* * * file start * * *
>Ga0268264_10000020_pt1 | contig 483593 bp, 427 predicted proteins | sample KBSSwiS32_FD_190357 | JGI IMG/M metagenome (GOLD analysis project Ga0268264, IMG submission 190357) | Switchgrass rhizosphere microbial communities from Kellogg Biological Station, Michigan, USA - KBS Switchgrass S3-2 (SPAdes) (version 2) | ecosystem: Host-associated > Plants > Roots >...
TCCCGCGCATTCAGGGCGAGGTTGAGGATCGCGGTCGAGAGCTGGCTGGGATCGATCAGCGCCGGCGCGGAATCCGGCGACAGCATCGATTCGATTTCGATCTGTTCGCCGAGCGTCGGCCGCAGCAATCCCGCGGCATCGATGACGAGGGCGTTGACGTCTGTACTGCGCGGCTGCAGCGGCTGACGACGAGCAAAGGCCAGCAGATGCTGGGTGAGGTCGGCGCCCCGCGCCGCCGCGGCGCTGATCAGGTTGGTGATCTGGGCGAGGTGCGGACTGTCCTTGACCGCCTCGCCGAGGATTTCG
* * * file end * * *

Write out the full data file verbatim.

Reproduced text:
>Ga0268264_10000020_pt1 | contig 483593 bp, 427 predicted proteins | sample KBSSwiS32_FD_190357 | JGI IMG/M metagenome (GOLD analysis project Ga0268264, IMG submission 190357) | Switchgrass rhizosphere microbial communities from Kellogg Biological Station, Michigan, USA - KBS Switchgrass S3-2 (SPAdes) (version 2) | ecosystem: Host-associated > Plants > Roots >...
TCCCGCGCATTCAGGGCGAGGTTGAGGATCGCGGTCGAGAGCTGGCTGGGATCGATCAGCGCCGGCGCGGAATCCGGCGACAGCATCGATTCGATTTCGATCTGTTCGCCGAGCGTCGGCCGCAGCAATCCCGCGGCATCGATGACGAGGGCGTTGACGTCTGTACTGCGCGGCTGCAGCGGCTGACGACGAGCAAAGGCCAGCAGATGCTGGGTGAGGTCGGCGCCCCGCGCCGCCGCGGCGCTGATCAGGTTGGTGATCTGGGCGAGGTGCGGACTGTCCTTGACCGCCTCGCCGAGGATTTCG